Tuesday, 16 February 2010
Personal Explanation by Minister
I thank the Acting Chairman for his indulgence in accommodating me. I wish to give the House a brief explanation in response to the unfounded allegations made against me in recent days. On 21 December, a defamation action taken against me by a Sinn Féin councillor in Limerick city, Maurice Quinlivan, was mutually agreed and settled in the High Court. The case followed from remarks I had made in an interview with a journalist from a local newspaper, the Limerick Chronicle.
There has been much ill informed, unfounded and mischievous comment about this matter in recent days. What has appeared has been comment masquerading as fact. I am giving this personal explanation to the Dáil to place the facts on the record. As part of the settlement agreed and put before the High Court on 21 December a statement was read in court which contained the following paragraph: "It is not suggested by Mr Quinlivan that Mr O'Dea acted other than innocently in making such denial and he accepts that there was no intention to mislead on the part of Mr O'Dea."
I have openly and fully acknowledged that my recollection of some of what I said in the interview as described in my original affidavit was mistaken. I corrected the mistake when I realised it. I admitted the mistake and apologised for it.
I agreed a settlement in which, as I have already outlined, the other party fully accepted that there was no intention to mislead on my part.
The matter was a personal one between me and a Sinn Féin representative in Limerick. It did not pertain to my responsibilities as a Minister or to Government policies in any shape, way or form. It was born out of heated political exchanges between me and the Sinn Féin candidate in the run up to the local elections in Limerick city. It was dealt with in open court more than two months ago and reported widely in the newspapers at the time. Both parties to the dispute agreed that the matter was resolved and that there are no outstanding issues. As far as the two parties and the courts are concerned the matter has been closed since 21 December.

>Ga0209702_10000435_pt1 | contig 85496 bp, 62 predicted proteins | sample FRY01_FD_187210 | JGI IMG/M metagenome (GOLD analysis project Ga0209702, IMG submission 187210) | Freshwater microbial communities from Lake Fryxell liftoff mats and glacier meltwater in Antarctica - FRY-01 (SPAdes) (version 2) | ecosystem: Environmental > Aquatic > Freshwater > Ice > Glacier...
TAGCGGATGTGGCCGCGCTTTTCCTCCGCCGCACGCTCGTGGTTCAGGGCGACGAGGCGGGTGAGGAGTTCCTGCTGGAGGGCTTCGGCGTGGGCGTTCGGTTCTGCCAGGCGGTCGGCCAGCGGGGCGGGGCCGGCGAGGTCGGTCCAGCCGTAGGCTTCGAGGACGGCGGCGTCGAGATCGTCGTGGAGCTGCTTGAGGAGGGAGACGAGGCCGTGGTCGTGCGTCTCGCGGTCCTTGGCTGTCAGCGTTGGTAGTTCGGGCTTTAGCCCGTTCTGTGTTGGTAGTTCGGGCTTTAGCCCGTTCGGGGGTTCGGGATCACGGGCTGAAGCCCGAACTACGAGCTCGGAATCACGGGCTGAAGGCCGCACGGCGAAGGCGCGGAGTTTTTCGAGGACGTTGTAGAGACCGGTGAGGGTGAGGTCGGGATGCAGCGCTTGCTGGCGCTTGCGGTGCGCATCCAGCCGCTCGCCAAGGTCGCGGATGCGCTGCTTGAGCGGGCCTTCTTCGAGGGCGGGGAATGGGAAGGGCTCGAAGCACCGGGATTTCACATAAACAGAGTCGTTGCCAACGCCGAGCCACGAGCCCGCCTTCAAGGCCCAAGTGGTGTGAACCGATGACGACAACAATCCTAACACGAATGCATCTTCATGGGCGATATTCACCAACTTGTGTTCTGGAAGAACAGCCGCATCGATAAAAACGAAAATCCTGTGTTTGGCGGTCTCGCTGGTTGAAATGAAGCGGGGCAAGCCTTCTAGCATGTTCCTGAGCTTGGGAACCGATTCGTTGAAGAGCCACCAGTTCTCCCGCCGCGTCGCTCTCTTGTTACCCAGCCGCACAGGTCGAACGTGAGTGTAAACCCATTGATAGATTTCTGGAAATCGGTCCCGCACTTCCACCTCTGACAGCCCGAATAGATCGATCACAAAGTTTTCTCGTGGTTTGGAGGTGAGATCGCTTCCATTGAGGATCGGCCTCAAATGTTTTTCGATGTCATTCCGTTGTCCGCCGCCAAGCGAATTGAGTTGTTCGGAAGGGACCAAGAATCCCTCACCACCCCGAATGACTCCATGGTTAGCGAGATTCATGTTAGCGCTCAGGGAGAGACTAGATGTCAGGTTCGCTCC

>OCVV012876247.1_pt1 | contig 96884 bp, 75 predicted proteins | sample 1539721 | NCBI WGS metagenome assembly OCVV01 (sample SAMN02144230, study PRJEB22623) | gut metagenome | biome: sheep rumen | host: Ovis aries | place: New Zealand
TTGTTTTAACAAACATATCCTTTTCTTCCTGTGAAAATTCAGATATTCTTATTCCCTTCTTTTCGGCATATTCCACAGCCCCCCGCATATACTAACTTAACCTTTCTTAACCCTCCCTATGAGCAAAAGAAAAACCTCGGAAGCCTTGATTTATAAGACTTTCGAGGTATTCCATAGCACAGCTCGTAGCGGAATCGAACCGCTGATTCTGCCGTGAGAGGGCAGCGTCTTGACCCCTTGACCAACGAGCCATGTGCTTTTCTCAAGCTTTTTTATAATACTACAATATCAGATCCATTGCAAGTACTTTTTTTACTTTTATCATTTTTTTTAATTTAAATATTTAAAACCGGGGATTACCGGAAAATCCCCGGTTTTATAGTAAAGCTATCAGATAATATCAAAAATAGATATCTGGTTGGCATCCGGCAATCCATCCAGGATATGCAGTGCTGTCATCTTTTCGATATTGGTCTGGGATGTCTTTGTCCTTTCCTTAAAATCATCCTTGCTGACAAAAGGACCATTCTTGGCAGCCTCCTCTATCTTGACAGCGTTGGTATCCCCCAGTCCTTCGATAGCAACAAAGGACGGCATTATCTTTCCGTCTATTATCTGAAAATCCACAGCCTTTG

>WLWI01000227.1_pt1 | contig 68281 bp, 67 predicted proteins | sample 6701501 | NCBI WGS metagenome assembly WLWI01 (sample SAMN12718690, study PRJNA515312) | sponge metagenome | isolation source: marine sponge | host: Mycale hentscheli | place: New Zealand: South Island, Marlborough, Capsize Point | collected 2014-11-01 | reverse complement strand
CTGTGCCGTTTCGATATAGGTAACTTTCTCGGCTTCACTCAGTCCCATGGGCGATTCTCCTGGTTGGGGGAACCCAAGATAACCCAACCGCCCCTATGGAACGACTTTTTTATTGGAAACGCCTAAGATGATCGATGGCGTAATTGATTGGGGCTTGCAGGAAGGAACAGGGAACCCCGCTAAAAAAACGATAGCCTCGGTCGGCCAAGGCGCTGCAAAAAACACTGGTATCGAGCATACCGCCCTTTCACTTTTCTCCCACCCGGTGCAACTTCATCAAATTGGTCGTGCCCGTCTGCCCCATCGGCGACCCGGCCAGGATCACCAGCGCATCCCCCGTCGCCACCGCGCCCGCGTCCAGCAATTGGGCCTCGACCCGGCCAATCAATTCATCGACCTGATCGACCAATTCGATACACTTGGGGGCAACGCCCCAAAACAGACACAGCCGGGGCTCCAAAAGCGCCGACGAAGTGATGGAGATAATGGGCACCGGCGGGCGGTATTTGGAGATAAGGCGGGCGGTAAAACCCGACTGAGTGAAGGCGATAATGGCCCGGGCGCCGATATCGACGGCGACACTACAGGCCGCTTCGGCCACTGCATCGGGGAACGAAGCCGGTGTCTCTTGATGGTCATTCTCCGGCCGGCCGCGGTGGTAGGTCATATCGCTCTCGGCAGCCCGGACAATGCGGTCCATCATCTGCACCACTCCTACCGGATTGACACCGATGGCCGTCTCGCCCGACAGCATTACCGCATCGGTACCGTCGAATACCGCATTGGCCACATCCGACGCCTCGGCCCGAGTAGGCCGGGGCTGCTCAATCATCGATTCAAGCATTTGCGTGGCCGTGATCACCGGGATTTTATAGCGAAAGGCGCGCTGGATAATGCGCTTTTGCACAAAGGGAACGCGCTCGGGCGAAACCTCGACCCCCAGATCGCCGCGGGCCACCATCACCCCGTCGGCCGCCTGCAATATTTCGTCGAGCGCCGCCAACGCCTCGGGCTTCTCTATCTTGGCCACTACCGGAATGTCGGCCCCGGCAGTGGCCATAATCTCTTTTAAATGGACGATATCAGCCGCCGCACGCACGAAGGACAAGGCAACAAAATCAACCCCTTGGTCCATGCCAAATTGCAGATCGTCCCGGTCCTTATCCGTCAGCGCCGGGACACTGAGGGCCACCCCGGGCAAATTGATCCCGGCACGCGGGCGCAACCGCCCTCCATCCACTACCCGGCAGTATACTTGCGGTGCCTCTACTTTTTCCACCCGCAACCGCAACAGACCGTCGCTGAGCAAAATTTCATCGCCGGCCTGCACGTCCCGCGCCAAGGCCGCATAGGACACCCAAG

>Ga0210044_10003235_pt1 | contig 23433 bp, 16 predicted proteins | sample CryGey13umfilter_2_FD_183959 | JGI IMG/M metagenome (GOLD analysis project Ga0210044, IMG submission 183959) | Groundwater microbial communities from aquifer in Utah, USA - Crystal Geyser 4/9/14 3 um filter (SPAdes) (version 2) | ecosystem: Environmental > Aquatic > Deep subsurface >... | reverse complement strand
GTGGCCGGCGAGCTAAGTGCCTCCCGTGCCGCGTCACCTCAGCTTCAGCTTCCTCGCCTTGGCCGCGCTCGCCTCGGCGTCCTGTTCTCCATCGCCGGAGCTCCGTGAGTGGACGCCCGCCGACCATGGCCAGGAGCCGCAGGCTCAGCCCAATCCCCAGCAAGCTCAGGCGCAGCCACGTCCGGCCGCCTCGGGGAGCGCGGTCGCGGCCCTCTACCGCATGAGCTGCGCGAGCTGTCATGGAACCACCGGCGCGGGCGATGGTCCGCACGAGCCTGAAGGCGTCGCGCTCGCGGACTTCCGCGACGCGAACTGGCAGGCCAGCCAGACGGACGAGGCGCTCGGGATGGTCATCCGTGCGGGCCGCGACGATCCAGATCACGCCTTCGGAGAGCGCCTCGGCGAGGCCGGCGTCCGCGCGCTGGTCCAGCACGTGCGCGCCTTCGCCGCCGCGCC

A Fine Gael Member of the Seanad has sought to raise this closed matter on the Order of Business in Seanad Éireann on a number of occasions over the past several weeks. He made unfounded accusations against me on 2 February, 3 February, 11 February and, I understand, today. He has asserted, directly and indirectly, that I only corrected my statement when I had been found out and that I have admitted that I lied on oath. These two unfounded claims have been used as the basis for much of the media commentary since then.
As I have not lied under oath, I most certainly have not admitted to lying under oath. I made a mistake. The other party to the action acknowledged and fully accepted this in the settlement agreed in court.
I did not have a transcript of the interview when I made my statement but as I had seen the report of it in the newspaper, I felt sure a transcript of that tape recording would vindicate my recollection. I was wrong. I have never denied saying what was reported in the newspaper. I knew I had made the remarks reported in the paper but I did not recollect going beyond them. My mistake relates specifically to remarks that were not published in the paper, which I honestly did not recall making. When I later saw a transcript of the interview I saw that I had, contrary to my recollection, gone further in what I had said and what had been quoted in the newspaper.
I took the initiative. I went to my solicitor and immediately corrected my affidavit. I was not forced or pressed to do this. I did so of my own volition because I became aware that my original affidavit was wrong. I openly acknowledged and apologised for my mistake and agreed a settlement in which the other party accepted that there was no intention to mislead.
What has happened in this instance was that the evidence I gave to the court was mistaken. Evidence and testimony is regularly corrected in courts without allegations and assertions of lying and perjury being levelled. People in all walks of life have been obliged to correct testimony they gave in written and oral statements. There is nothing unusual or pernicious in this.
As has been pointed out frequently in recent days, I have legal qualifications and am supposed to know about these matters or, at least, I hope I do. Is it even the slightest bit reasonable to imagine that I would have deliberately or maliciously made a false statement-----
-----about an interview I gave, knowing that the newspaper and journalist had a tape recording of the interview?
The settlement we mutually agreed was brought before the High Court on 21 December and was read out in full before the open court. The judge was satisfied that the settlement laid before the court resolved the matter and that as there were no outstanding issues, the proceedings were closed. To attempt to re-open a matter that has been resolved and finalised before the High Court for political advantage while professing respect for the integrity of the courts is hypocritical to put it at its mildest.
I respect the Minister's right to give a personal explanation. A series of questions arise from it, however, and I give formal notice of my intention to move a motion of no confidence in him.